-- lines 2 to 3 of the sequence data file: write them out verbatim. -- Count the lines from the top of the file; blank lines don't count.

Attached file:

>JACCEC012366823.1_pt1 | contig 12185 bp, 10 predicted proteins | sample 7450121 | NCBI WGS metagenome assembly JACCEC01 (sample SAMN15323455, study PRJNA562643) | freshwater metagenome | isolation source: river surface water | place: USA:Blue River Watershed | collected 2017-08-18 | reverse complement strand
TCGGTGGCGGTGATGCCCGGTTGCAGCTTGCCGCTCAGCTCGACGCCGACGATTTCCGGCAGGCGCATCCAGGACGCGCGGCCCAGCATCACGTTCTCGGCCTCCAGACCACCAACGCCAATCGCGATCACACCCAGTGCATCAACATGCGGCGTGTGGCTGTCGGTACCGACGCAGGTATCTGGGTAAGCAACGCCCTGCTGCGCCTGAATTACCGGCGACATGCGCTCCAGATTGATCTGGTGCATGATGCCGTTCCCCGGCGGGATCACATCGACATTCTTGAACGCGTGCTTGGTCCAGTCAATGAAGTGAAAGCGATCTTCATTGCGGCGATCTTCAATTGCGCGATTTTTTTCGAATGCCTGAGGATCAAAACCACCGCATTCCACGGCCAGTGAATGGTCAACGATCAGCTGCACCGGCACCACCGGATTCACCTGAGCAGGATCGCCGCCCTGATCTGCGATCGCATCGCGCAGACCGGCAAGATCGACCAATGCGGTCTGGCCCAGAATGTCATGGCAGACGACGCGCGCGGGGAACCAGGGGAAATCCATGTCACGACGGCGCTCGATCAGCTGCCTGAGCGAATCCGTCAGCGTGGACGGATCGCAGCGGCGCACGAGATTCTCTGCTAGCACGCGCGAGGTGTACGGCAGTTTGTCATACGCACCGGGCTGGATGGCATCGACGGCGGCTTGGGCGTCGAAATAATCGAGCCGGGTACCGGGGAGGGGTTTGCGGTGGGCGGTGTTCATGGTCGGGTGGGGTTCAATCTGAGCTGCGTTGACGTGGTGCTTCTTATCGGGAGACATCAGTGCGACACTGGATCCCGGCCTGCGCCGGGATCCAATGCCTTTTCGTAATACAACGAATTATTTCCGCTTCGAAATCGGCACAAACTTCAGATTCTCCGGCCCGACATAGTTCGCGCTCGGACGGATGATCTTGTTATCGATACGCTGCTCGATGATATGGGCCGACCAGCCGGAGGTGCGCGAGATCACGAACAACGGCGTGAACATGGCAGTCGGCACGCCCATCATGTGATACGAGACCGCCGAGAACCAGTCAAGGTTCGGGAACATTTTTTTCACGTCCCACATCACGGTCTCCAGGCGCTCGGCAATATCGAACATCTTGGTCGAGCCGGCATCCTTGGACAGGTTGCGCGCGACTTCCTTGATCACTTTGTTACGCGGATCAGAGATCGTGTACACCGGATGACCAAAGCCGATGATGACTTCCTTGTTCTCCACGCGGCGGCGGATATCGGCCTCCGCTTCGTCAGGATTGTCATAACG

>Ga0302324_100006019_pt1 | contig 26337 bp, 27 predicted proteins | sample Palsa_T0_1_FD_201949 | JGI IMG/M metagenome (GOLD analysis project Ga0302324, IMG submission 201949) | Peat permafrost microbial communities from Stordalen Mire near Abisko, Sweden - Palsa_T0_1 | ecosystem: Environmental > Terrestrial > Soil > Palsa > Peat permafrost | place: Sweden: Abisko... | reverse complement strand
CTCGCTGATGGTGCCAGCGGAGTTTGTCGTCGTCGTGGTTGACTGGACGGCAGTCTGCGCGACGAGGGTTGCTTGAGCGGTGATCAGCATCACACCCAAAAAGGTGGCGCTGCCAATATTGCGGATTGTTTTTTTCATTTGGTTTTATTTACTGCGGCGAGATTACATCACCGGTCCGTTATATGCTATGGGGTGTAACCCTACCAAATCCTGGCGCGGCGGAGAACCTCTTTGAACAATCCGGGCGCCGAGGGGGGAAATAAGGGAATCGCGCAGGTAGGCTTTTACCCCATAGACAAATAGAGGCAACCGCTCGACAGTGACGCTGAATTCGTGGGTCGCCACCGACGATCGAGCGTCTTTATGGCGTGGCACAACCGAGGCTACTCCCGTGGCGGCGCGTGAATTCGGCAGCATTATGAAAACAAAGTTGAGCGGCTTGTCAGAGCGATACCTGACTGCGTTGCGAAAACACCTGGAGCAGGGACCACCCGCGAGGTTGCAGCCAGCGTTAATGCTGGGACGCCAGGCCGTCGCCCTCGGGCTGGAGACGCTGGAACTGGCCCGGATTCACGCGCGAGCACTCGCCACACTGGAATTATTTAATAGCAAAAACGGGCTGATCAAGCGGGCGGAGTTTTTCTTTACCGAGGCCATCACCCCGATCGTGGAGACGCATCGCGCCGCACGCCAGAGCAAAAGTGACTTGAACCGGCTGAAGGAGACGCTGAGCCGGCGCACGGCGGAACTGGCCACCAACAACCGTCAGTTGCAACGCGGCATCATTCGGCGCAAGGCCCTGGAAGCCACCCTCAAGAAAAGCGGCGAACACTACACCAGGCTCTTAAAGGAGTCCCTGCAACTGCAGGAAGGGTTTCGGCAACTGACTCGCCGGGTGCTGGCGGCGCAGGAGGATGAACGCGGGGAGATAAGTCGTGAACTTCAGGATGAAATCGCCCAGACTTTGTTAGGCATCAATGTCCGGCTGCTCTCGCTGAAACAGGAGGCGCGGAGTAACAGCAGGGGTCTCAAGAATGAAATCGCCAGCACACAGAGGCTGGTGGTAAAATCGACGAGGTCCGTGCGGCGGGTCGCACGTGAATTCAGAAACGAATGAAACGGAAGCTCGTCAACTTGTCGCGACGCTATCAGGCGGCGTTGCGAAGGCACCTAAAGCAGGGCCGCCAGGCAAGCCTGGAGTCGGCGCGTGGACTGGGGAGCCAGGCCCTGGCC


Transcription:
TCGGTGGCGGTGATGCCCGGTTGCAGCTTGCCGCTCAGCTCGACGCCGACGATTTCCGGCAGGCGCATCCAGGACGCGCGGCCCAGCATCACGTTCTCGGCCTCCAGACCACCAACGCCAATCGCGATCACACCCAGTGCATCAACATGCGGCGTGTGGCTGTCGGTACCGACGCAGGTATCTGGGTAAGCAACGCCCTGCTGCGCCTGAATTACCGGCGACATGCGCTCCAGATTGATCTGGTGCATGATGCCGTTCCCCGGCGGGATCACATCGACATTCTTGAACGCGTGCTTGGTCCAGTCAATGAAGTGAAAGCGATCTTCATTGCGGCGATCTTCAATTGCGCGATTTTTTTCGAATGCCTGAGGATCAAAACCACCGCATTCCACGGCCAGTGAATGGTCAACGATCAGCTGCACCGGCACCACCGGATTCACCTGAGCAGGATCGCCGCCCTGATCTGCGATCGCATCGCGCAGACCGGCAAGATCGACCAATGCGGTCTGGCCCAGAATGTCATGGCAGACGACGCGCGCGGGGAACCAGGGGAAATCCATGTCACGACGGCGCTCGATCAGCTGCCTGAGCGAATCCGTCAGCGTGGACGGATCGCAGCGGCGCACGAGATTCTCTGCTAGCACGCGCGAGGTGTACGGCAGTTTGTCATACGCACCGGGCTGGATGGCATCGACGGCGGCTTGGGCGTCGAAATAATCGAGCCGGGTACCGGGGAGGGGTTTGCGGTGGGCGGTGTTCATGGTCGGGTGGGGTTCAATCTGAGCTGCGTTGACGTGGTGCTTCTTATCGGGAGACATCAGTGCGACACTGGATCCCGGCCTGCGCCGGGATCCAATGCCTTTTCGTAATACAACGAATTATTTCCGCTTCGAAATCGGCACAAACTTCAGATTCTCCGGCCCGACATAGTTCGCGCTCGGACGGATGATCTTGTTATCGATACGCTGCTCGATGATATGGGCCGACCAGCCGGAGGTGCGCGAGATCACGAACAACGGCGTGAACATGGCAGTCGGCACGCCCATCATGTGATACGAGACCGCCGAGAACCAGTCAAGGTTCGGGAACATTTTTTTCACGTCCCACATCACGGTCTCCAGGCGCTCGGCAATATCGAACATCTTGGTCGAGCCGGCATCCTTGGACAGGTTGCGCGCGACTTCCTTGATCACTTTGTTACGCGGATCAGAGATCGTGTACACCGGATGACCAAAGCCGATGATGACTTCCTTGTTCTCCACGCGGCGGCGGATATCGGCCTCCGCTTCGTCAGGATTGTCATAACG

>Ga0302324_100006019_pt1 | contig 26337 bp, 27 predicted proteins | sample Palsa_T0_1_FD_201949 | JGI IMG/M metagenome (GOLD analysis project Ga0302324, IMG submission 201949) | Peat permafrost microbial communities from Stordalen Mire near Abisko, Sweden - Palsa_T0_1 | ecosystem: Environmental > Terrestrial > Soil > Palsa > Peat permafrost | place: Sweden: Abisko... | reverse complement strand